Mispronouncing words does not make one a bad person. (One might even become president.) "Not everyone has a family background that gave them the advantages of hearing words like . . . ‘autodidact’ passed around with the silver butter dish at the dinner table," blogs Geoffrey Pillum (http://itre.cis.upenn.edu/~myl/languagelog). "Some, nonetheless, buckle down and improve themselves by reading books, and when they come upon a new word for the first time in print, they [venture] a plausible pronunciation." In working out in the mind a suitable pronunciation, words are sometimes mangled, some hilariously so. But when delivered by servers tableside, these gaffes may not seem so amusing to your clientele.
Santé’s readers have likely mastered the tricky words. But what about your front-of-house staff? You don't want your troops giving your operation a less—than—perfect image. Here are some categories that introduce slips of the ipsissimis verbis.
The Roman Omen
Italian is dangerous because "c" or "ch" can be pronounced like "k." Bruschetta (bru-SKET-ta) is a dish that captures the flavors of ripe summer tomatoes, fresh basil, and sometimes garlic on slices of bread. A friend of mine, newly returned from living in Sicily, was admonished while dining in an American-based Italian-cuisine chain, the young server insisting that the correct pronunciation is "Bra-shet-ta." Oh, shet-ta. Other blunders asunder, it is "ES"-presso, not "EX"-presso. This is not being picky, only correct.
It’s Greek to Me
A server tells me about the chef's special salad, containing "calamari" olives. Though not squeamish of squid, I do hope that he meant the special Greek olive from Kalamata. "‘Saganaki’ is not sushi. It is a Greek version of fried cheese with the emphasis on the third syllable," remarks Dallas restaurateur and El Centro College Restaurant School Founding Professor C. "Gus" Katsigris.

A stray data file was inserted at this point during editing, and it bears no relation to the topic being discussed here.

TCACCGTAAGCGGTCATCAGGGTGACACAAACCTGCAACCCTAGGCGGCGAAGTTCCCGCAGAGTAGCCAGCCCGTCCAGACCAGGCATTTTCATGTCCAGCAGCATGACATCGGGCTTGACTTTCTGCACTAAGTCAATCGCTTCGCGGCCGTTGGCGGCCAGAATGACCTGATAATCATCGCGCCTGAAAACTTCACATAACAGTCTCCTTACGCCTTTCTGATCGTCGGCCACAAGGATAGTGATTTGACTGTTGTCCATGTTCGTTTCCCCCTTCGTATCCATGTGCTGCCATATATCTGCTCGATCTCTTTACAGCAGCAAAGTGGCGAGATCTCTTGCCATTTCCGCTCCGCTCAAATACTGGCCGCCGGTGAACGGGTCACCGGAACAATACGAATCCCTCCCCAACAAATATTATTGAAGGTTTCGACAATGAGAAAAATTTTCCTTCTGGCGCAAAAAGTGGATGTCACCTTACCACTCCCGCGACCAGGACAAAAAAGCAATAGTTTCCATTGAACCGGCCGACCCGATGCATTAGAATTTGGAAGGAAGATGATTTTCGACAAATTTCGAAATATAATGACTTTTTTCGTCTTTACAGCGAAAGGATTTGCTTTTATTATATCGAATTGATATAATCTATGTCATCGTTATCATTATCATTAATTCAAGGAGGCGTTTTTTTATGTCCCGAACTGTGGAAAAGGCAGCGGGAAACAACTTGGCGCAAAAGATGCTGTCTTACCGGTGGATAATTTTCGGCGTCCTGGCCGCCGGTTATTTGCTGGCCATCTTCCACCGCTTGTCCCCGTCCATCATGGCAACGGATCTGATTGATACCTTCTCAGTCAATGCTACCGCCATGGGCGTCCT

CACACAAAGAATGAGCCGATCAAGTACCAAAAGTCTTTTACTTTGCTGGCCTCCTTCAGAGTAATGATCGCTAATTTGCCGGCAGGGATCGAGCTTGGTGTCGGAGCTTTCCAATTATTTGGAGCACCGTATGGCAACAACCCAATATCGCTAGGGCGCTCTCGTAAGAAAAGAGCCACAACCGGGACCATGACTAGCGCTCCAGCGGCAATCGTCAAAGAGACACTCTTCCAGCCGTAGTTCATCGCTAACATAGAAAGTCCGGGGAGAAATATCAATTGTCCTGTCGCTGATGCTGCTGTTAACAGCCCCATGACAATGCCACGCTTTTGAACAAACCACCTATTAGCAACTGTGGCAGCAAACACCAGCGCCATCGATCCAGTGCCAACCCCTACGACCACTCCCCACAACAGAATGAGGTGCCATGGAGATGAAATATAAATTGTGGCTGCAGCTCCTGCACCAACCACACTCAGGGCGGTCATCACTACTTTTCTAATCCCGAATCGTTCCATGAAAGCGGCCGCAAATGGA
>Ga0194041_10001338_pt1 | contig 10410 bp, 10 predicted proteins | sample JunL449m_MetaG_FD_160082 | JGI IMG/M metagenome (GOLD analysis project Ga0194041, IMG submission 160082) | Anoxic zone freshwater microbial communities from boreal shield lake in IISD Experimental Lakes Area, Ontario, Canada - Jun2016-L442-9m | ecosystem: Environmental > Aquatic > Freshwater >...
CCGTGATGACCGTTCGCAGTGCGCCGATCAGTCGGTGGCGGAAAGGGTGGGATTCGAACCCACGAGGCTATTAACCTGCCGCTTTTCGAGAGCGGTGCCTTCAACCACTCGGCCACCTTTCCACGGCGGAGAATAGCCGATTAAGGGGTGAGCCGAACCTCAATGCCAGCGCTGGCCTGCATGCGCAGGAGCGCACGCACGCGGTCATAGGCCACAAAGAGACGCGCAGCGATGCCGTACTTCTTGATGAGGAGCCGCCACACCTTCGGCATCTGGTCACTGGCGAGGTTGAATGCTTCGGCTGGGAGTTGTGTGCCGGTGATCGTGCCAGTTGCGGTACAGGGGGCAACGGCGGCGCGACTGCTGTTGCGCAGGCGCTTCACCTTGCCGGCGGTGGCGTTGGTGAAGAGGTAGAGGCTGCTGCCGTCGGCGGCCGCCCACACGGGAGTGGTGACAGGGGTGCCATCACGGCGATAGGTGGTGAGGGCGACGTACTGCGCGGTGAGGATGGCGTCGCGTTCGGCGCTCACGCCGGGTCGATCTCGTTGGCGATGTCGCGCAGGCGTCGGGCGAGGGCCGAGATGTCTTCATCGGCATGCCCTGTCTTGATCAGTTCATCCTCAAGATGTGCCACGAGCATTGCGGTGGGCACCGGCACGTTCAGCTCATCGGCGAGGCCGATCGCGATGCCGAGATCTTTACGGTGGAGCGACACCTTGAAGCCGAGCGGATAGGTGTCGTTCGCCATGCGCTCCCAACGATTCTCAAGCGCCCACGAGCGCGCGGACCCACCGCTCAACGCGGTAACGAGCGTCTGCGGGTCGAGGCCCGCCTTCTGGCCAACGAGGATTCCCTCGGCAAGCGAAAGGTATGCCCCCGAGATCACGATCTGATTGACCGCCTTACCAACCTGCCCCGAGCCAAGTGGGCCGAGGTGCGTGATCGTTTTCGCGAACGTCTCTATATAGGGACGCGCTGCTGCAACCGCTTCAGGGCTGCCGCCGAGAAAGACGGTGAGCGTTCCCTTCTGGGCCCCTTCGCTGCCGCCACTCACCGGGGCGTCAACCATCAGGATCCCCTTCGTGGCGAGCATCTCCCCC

Let’s cut to the chaise. Bouillabaisse is pronounced on the last syllable as "base," not "baze." The same server offering "calamari" olives conveyed that the chef could substitute "Nikwase" olives. I suspect that he meant niçoise (nee-SWAHZ) olives from the Provence region of France (but also grown in Italy and Morocco).
Pronouncing French wines correctly may be even more challenging. Champagne, anyone? Moët is pronounced with a hard "t" at the end, almost rhyming with poet. Veuve, with poetic license, rhymes with love. Beware, Burgundy. Fixin (Fee-zeng), the northernmost commune in the Cote de Nuits, is a neighbor of another mispronounced commune, Vosne-Romanee (Vone Ro-ma-nay), the "s" being silent. And say it isn't so to garble Echezeaux (Es-sheh-zo).
Menu mispronunciations are not limited to foreign wine and food words. Take, for example, the wine category "Meritage." It should rhyme with "Heritage." It is not "Mer-i-TAHJ." I was once in a well-respected restaurant that boasted a cheese cart, and the server offered me a slice of "artesianal" cheese from Vermont. Unless that cheese flowed forth from an underwater spring, I suspect that he meant the cheese was "artisanal"---made in small batches by an artisan.
Many cutting-edge restaurants serve, by the glass, the magnificent Hungarian dessert wine Tokaji Aszú (pronounced toh-KAY ah-SOO), ranked in sweetness by the number of "Puttonyos" in the mix. Observes Joel Riddell, KGO Radio San Francisco producer of "Dining Around with Gene Burns,” "Realize that if your staff member pronounces this word as puttana, they have just used the Italian word for “slut" in their after-dinner soliloquy.”
Who ever said that restaurant work was easy? Correct your staff’s pronunciation during training so your guests don’t hear “menu mispronunsion.”